Bird every bird. Bird every bird. Bird every goddamned bird!
This short phrase is a strange one at first glance. A single word takes up two-thirds of the sentence, acting as both the verb and the direct object. “Bird every bird” is an oft-repeated birder mantra, and a sound piece of advice. Rephrased, “you should properly exercise intentional, active birding practices on every bird you see.” When you’re a birder, you see a lot of birds. It’s easy to get desensitized to the common and familiar species, passing over the chickadees and crows. However, rare birds can turn up in any place at any time. Carefully sifting through hordes of geese and terns can prove very rewarding, and truly incredible finds can sneak up on you when you least expect it. On the other hand, letting your guard down or phoning it in when you’re out in the field can result in quality surprises slipping past you.
With the school year winding down, I was looking forward to celebrating my first Tuesday night in many months without any grad school class to worry about. I had plans to hit up bar trivia with my friends, but I wanted to get some fresh air first. There had been some rarity reports from along the South Shore throughout the day, so Miriam picked me up from the train station and we headed out to try our luck. Our first stop was Jones Beach, where a pair of Black-necked Stilts has been intermittently seen the past few days. I found plenty of eager explorers on site, but there was no sign of the leggy shorebirds. Word on the street was that someone had gotten a little too close for comfort trying to get a photo. The stilts had not been seen since they took off.
We decided to spend some time checking the swale, enjoying the local birds that were hanging around. Least Terns have resumed nesting in the roped off section near the parking lot, ferrying gifts of fish to their mates and squeaking loudly as they hover over the heads of passersby. They’re just as vocal about defending their territory as their larger cousins are, but their efforts are less aggressive and more adorable.
I only had my binoculars and Miriam only had her camera, but she was happy snapping pictures of Tree Swallows, Ospreys, and various non-stilt shorebirds as we waited by the water. Brendan, just back from the Bahamas, and Brent, still wearing work clothes, also showed up on the scene. We talked about our options and decided to use our limited time elsewhere. Each of us hopped into our vehicles and headed off towards Cow Meadow Park in Freeport, where a Cattle Egret had been reported foraging on the lawn.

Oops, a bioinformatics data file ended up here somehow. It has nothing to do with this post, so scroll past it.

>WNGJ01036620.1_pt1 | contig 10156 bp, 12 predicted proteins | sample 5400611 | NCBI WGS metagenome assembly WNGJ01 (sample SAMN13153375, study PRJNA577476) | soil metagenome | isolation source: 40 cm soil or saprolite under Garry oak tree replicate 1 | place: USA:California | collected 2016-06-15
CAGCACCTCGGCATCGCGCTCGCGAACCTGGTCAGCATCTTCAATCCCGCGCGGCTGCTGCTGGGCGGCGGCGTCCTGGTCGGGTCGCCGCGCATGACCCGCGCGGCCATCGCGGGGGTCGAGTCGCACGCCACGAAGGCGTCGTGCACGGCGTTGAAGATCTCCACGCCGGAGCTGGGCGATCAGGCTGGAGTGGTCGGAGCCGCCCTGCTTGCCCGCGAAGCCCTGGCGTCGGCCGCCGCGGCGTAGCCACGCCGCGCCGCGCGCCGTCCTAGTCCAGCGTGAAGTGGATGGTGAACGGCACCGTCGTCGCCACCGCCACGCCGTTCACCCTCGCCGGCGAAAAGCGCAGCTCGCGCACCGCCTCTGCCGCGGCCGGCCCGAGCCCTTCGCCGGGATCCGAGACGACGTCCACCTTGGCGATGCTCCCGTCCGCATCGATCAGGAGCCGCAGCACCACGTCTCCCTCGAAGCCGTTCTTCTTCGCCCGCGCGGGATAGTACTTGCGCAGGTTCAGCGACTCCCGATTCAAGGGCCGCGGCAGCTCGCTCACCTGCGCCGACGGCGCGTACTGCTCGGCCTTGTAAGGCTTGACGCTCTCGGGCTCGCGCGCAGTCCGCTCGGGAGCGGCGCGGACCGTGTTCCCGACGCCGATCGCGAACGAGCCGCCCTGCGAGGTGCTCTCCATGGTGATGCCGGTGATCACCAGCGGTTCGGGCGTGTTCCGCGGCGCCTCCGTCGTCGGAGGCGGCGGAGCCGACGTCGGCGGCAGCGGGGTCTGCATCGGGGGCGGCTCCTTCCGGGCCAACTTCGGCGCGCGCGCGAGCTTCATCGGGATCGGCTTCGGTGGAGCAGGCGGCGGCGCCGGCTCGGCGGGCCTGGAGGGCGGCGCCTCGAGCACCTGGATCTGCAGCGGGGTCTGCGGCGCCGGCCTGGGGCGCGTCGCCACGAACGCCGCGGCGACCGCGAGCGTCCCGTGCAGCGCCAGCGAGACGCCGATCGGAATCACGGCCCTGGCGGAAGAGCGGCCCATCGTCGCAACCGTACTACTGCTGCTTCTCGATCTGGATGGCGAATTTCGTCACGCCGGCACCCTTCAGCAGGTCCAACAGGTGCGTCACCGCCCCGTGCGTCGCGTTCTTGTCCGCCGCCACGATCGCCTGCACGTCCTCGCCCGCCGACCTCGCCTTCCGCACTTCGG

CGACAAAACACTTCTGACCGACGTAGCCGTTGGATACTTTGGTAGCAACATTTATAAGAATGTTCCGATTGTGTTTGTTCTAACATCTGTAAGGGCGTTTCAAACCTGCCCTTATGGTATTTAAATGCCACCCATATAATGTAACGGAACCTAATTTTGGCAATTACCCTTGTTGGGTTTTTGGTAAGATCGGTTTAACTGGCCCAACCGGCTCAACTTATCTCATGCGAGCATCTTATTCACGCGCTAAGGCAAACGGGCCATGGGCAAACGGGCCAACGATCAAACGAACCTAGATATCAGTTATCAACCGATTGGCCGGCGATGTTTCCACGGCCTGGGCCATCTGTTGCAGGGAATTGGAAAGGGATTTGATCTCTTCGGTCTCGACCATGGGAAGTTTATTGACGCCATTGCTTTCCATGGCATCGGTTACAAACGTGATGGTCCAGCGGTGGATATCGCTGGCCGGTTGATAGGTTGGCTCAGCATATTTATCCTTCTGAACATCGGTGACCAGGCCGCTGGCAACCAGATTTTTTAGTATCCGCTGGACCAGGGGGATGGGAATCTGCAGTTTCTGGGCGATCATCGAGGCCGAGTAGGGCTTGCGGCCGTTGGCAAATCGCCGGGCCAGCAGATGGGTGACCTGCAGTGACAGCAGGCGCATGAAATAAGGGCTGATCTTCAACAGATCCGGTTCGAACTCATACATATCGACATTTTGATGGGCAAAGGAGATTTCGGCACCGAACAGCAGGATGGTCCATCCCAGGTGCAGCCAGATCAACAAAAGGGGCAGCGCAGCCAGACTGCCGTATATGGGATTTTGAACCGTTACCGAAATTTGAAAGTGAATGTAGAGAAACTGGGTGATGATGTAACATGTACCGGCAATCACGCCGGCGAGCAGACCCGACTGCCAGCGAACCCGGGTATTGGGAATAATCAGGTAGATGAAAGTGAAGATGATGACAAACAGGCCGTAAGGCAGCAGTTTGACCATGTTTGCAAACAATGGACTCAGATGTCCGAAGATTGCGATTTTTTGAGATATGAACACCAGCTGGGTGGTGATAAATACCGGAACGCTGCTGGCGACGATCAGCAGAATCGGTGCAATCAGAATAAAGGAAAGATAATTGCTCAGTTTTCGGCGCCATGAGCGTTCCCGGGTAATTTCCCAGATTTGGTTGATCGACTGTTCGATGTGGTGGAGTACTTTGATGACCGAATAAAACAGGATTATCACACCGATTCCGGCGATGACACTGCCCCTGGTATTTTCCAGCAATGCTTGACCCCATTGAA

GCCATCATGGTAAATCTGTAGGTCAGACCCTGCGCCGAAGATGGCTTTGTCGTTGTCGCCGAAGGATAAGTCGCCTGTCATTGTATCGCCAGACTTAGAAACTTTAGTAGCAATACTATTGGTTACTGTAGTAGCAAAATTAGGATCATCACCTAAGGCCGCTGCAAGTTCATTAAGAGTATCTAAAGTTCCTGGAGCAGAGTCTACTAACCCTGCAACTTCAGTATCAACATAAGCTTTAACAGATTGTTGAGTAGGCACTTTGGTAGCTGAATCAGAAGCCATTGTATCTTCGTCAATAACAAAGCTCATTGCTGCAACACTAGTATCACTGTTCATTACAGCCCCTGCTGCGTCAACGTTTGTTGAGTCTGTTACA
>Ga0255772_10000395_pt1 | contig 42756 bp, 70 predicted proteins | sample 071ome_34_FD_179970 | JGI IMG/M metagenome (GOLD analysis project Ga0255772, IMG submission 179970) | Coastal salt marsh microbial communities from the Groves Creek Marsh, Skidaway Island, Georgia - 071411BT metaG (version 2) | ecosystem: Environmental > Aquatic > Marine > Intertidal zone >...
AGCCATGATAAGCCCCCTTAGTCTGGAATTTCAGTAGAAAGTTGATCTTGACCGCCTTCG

Our fortunes turned around at Cow Meadow. We were able to locate the egret on the far side of the pond, and Miriam enjoyed the antics of this latest lifer. Tree and Barn Swallows circled around us at close range, snagging insects out of the air and daring us to try photographing them. There were also plenty of confiding wading birds besides our intended target, including roosting Yellow-crowned Night-Herons, a few Great Egrets, and a surprisingly cooperative Green Heron. The tiny ardeid flew in close to us and began showing off on the low branches, stretching out its impressive neck to reach the water’s surface from above.
I said farewell to my friends and returned to the car, leaving with just enough time to make it to trivia on schedule. I picked up Miriam’s cameras and clicked through the images she had just captured. I paused on a photo of two ibis that had been perched by the pool when we arrived. The expected species on the East Coast is the Glossy Ibis, and they are quite common in the coastal saltmarshes of Long Island. Ordinarily, I pay special attention to these birds, checking them closely to confirm their identity. The Glossy’s western cousin, the White-faced Ibis, is an infrequent vagrant to our shores, and the two species look remarkably similar. After missing out on the Black-necked Stilts at the end of a long day, I was anxious to locate the Cattle Egret and score a win. In my haste, I passed over an even grander prize when I failed to look closely at the ibis. In fairness, I had inspected the face of one bird, but the second was preening and turned away at the time. I should’ve waited for it to lift its head! Miriam’s photos clearly showed that one of the dark feathered birds had a distinct border of white plumage around its bright red face. The legs and iris of the ibis were also warmly colored, contrasting with the cooler hues of its glossier companion.
Drat. I felt pretty stupid for failing to recognize this individual due to my own carelessness, but the worst part was that no one besides the two of us got to see it. The birds had taken flight and circled the park shortly after we began exploring the area, and they had disappeared in an unseen direction by the time Brendan and Brent arrived. If I’d been aware enough to catch the rarity in the moment, I could have at least watched where it was headed so others would know where to begin searching.
On the other hand, I realize couldn’t have really stopped the bird from leaving. I got a year bird and a county bird out of the encounter, and Miriam enjoyed both the photo shoot with an unexpected lifer and the firsthand revelation that rarities really can pop up any time. These kind of delayed, after-the-fact IDs have become more common in the age of digital photography, and it’s kind of fascinating that technology has afforded us this retroactive superpower. There’s no denying, though, that it’s a happier ending when the bird is still around after the replay reveals the truth. Hopefully someone else is able to refind the ibis and redeem my foolishness. Some lessons have to be learned, and relearned, the hard way.
Bird every bird!
Year List Update, May 30 – 299 Species (+ White-faced Ibis)